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With globalization and technology growing ever so rapidly, individuals crossing borders and local issues becoming international ones, the need to understand cultural differences and traditions becomes an undeniable one. As such, it should become a crucial part of any classroom, if we hope to see a future of tolerance and appreciation of those with different life experiences and different cultures than ourselves. Culture can be brought into some of the most common ESL coursebook topics, like fashion, food, movies, towns and so on.
To me, critical thinking has always been about looking at something, whether a poem, a piece of art, or an idea, appreciating what is good about it, and questioning what I felt was not good about it, while trying to keep an open mind to the opinions of others, but maintaining my own independent opinion. This is something I encourage my students to do; praising independent thought and ideas that are new, even if strange. Also to me, critical thinking is something that requires creativity. But what is creativity? Hodges (2005:53-54) outlines the following as features of creativity:
Besides grammar and language structure practice, coursebooks provide skill work. Both of these are aspects that form a necessary part of language learning. However, the amount of functional language learning and skill development provided by coursebooks is limited both in variety and range.
Coursebooks are useful to have because they provide a structure to the course and give students an idea of what to expect as they progress. In addition, they provide handy exercises and review material that enable students to revisit lessons at home. However, I have often found myself moving away from the coursebook numerous times in the past and discovered that it enriched the lesson and made students more productive and learning more effective. Coursebooks have always been a base for me; a starting point, from which I can mind map my way to countless ideas and language opportunities.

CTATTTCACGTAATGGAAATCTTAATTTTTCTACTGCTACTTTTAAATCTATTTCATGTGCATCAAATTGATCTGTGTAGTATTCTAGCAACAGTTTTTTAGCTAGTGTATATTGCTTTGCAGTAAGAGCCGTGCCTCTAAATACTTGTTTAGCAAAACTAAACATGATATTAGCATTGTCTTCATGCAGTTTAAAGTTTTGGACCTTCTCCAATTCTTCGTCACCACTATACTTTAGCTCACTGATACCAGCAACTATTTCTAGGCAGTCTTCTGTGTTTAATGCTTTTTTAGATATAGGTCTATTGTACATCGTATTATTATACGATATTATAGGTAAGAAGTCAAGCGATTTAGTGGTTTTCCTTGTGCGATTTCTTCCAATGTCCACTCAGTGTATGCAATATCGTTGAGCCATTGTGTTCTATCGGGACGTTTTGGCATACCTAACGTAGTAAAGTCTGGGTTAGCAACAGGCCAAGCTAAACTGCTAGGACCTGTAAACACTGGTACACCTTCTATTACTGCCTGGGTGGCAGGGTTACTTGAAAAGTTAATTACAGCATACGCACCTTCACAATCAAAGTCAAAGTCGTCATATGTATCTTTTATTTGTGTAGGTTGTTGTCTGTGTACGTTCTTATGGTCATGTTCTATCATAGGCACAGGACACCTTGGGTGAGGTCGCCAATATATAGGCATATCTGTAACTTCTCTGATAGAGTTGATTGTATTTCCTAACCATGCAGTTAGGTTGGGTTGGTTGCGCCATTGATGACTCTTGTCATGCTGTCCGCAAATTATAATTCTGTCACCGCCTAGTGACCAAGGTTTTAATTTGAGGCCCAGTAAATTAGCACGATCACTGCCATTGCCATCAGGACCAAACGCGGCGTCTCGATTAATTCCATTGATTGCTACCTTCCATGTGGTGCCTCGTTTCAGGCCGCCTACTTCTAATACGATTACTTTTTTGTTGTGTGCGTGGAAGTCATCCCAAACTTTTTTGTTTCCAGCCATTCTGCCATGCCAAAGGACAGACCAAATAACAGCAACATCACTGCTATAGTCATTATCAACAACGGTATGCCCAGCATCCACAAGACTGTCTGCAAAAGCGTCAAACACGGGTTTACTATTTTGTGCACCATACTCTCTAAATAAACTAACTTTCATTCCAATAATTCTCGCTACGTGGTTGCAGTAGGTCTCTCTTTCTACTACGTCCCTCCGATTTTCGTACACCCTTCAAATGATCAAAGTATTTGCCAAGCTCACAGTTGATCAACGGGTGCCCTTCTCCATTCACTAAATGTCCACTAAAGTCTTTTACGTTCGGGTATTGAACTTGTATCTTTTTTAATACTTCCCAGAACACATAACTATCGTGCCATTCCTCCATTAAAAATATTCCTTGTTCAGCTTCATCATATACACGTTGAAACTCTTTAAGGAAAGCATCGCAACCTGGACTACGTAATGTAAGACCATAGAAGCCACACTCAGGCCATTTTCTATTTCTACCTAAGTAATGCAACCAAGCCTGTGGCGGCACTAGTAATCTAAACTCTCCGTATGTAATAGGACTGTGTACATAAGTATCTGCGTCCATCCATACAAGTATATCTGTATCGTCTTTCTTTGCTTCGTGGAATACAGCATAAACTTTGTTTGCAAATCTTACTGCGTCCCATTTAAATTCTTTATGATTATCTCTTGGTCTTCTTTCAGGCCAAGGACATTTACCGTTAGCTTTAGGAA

Higher levels can be very enjoyable to teach because students have got so much existing language knowledge to exploit, enough language to be able to understand and follow complex instructions, and sufficient language to be able to communicate well with the teacher. However, higher levels can also be very challenging, and I have found if I am not careful, lessons become dull and predictable leaving students feeling like they haven’t learned much. Obviously, this is something we want to avoid.
As teachers, our responsibilities to our youth do not include only language or content teaching, but also the education of the future generations, and education goes beyond the coursebook. It includes life skills, personal development and character education, and these are areas for which the scope with higher level students is tremendous because they have gone beyond basic language skills, and are ready to venture into the more abstract, or the more creative realms of learning.
However, it is important to allow students to do it on their own, otherwise they grow very dependent on the teacher and never learn how capable they are by themselves. While illustrated books are one option and work well with students from a reading background, card games are a wonderful way to incorporate reading practice into Literacy lessons, especially for Secondary level learners. They may work well for some Primary groups, provided the students are patient enough to watch a long demonstration.
My first two-hour lessons with them were divided into 4 parts of 20 – 30 minutes, in which students wrote words on whiteboards, read together as a group, made words with cards and did some written dictation.
However, when I began to isolate the skills I wanted to teach and adapt activities I used with other levels, I found there was a variety of different games that could be used with Literacy learners, that made classes fun and learning successful.
In the context in which I teach, A0 primary and A0 secondary learners are rarely ever learner trained, as they come from school systems that place little emphasis on pro-activity and creativity. They also come to class with little or no Literacy skills (i.e. phonics recognition, reading and writing, etc.), although some of their spoken English might be fantastic.